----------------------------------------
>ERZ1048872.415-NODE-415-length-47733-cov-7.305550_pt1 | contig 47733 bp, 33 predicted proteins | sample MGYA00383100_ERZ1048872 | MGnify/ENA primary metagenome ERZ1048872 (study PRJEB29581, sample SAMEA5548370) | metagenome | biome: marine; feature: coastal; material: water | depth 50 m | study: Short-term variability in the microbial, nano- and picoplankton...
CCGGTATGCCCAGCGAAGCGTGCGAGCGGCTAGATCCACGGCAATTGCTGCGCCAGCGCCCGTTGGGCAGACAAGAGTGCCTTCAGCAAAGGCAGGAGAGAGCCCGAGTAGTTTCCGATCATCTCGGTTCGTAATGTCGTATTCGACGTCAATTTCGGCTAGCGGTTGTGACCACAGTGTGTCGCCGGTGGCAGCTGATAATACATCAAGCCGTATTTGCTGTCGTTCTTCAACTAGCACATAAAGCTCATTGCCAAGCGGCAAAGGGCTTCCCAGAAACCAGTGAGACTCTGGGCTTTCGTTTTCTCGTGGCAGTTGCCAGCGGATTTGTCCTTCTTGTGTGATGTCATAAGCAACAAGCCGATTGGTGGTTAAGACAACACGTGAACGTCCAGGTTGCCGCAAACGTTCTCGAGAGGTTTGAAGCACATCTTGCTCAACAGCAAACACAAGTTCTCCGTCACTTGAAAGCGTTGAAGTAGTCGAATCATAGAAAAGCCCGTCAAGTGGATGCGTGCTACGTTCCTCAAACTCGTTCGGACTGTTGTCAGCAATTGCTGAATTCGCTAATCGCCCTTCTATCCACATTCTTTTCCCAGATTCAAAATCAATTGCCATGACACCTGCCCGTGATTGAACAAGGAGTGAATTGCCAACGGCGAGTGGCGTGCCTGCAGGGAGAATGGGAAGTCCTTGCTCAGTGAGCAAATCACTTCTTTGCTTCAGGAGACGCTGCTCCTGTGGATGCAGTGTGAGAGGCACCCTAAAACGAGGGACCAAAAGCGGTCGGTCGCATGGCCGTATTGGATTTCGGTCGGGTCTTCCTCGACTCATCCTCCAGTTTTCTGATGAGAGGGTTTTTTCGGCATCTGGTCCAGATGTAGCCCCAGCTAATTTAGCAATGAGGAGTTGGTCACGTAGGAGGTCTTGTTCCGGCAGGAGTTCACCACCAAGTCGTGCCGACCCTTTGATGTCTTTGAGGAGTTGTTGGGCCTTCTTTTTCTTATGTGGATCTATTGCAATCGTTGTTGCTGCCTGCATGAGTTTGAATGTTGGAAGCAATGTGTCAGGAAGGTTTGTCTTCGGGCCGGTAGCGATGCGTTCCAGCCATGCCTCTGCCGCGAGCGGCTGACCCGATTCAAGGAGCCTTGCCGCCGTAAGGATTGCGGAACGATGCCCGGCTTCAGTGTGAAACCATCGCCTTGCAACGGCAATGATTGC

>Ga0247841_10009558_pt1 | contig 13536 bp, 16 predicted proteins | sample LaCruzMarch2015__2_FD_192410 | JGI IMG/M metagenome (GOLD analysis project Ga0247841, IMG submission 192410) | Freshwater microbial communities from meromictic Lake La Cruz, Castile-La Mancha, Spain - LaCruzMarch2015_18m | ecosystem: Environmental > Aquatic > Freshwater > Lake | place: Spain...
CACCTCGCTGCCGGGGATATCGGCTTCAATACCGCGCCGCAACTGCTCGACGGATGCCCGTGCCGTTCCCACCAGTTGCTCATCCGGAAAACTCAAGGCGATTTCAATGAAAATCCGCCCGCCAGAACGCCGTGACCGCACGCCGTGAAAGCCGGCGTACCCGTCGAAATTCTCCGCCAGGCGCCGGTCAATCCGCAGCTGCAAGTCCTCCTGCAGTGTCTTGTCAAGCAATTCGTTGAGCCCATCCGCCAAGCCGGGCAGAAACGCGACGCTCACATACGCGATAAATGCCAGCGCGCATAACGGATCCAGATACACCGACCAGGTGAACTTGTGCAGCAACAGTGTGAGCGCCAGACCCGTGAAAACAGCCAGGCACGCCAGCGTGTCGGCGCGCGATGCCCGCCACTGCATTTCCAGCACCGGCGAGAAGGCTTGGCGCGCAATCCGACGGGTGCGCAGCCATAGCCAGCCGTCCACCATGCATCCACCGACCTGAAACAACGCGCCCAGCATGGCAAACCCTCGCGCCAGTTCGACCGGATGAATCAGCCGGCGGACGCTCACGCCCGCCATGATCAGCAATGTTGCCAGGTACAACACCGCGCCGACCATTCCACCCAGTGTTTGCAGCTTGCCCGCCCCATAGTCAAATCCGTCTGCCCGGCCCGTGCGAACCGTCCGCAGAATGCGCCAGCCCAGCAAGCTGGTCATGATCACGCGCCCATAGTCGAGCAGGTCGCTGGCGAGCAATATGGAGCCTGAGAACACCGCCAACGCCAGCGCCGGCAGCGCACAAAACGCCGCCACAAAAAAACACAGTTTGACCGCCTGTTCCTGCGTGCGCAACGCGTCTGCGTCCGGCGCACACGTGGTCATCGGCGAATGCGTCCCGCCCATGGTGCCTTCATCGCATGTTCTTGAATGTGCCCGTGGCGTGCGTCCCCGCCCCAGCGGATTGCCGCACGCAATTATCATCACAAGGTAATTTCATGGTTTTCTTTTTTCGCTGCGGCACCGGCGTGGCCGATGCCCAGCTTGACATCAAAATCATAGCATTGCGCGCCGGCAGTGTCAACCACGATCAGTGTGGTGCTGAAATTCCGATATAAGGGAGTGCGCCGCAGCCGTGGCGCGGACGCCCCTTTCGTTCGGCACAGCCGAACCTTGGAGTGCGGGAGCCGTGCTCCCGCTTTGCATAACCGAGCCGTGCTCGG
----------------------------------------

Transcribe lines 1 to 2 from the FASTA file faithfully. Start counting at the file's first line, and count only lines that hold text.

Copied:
>ERZ1048872.415-NODE-415-length-47733-cov-7.305550_pt1 | contig 47733 bp, 33 predicted proteins | sample MGYA00383100_ERZ1048872 | MGnify/ENA primary metagenome ERZ1048872 (study PRJEB29581, sample SAMEA5548370) | metagenome | biome: marine; feature: coastal; material: water | depth 50 m | study: Short-term variability in the microbial, nano- and picoplankton...
CCGGTATGCCCAGCGAAGCGTGCGAGCGGCTAGATCCACGGCAATTGCTGCGCCAGCGCCCGTTGGGCAGACAAGAGTGCCTTCAGCAAAGGCAGGAGAGAGCCCGAGTAGTTTCCGATCATCTCGGTTCGTAATGTCGTATTCGACGTCAATTTCGGCTAGCGGTTGTGACCACAGTGTGTCGCCGGTGGCAGCTGATAATACATCAAGCCGTATTTGCTGTCGTTCTTCAACTAGCACATAAAGCTCATTGCCAAGCGGCAAAGGGCTTCCCAGAAACCAGTGAGACTCTGGGCTTTCGTTTTCTCGTGGCAGTTGCCAGCGGATTTGTCCTTCTTGTGTGATGTCATAAGCAACAAGCCGATTGGTGGTTAAGACAACACGTGAACGTCCAGGTTGCCGCAAACGTTCTCGAGAGGTTTGAAGCACATCTTGCTCAACAGCAAACACAAGTTCTCCGTCACTTGAAAGCGTTGAAGTAGTCGAATCATAGAAAAGCCCGTCAAGTGGATGCGTGCTACGTTCCTCAAACTCGTTCGGACTGTTGTCAGCAATTGCTGAATTCGCTAATCGCCCTTCTATCCACATTCTTTTCCCAGATTCAAAATCAATTGCCATGACACCTGCCCGTGATTGAACAAGGAGTGAATTGCCAACGGCGAGTGGCGTGCCTGCAGGGAGAATGGGAAGTCCTTGCTCAGTGAGCAAATCACTTCTTTGCTTCAGGAGACGCTGCTCCTGTGGATGCAGTGTGAGAGGCACCCTAAAACGAGGGACCAAAAGCGGTCGGTCGCATGGCCGTATTGGATTTCGGTCGGGTCTTCCTCGACTCATCCTCCAGTTTTCTGATGAGAGGGTTTTTTCGGCATCTGGTCCAGATGTAGCCCCAGCTAATTTAGCAATGAGGAGTTGGTCACGTAGGAGGTCTTGTTCCGGCAGGAGTTCACCACCAAGTCGTGCCGACCCTTTGATGTCTTTGAGGAGTTGTTGGGCCTTCTTTTTCTTATGTGGATCTATTGCAATCGTTGTTGCTGCCTGCATGAGTTTGAATGTTGGAAGCAATGTGTCAGGAAGGTTTGTCTTCGGGCCGGTAGCGATGCGTTCCAGCCATGCCTCTGCCGCGAGCGGCTGACCCGATTCAAGGAGCCTTGCCGCCGTAAGGATTGCGGAACGATGCCCGGCTTCAGTGTGAAACCATCGCCTTGCAACGGCAATGATTGC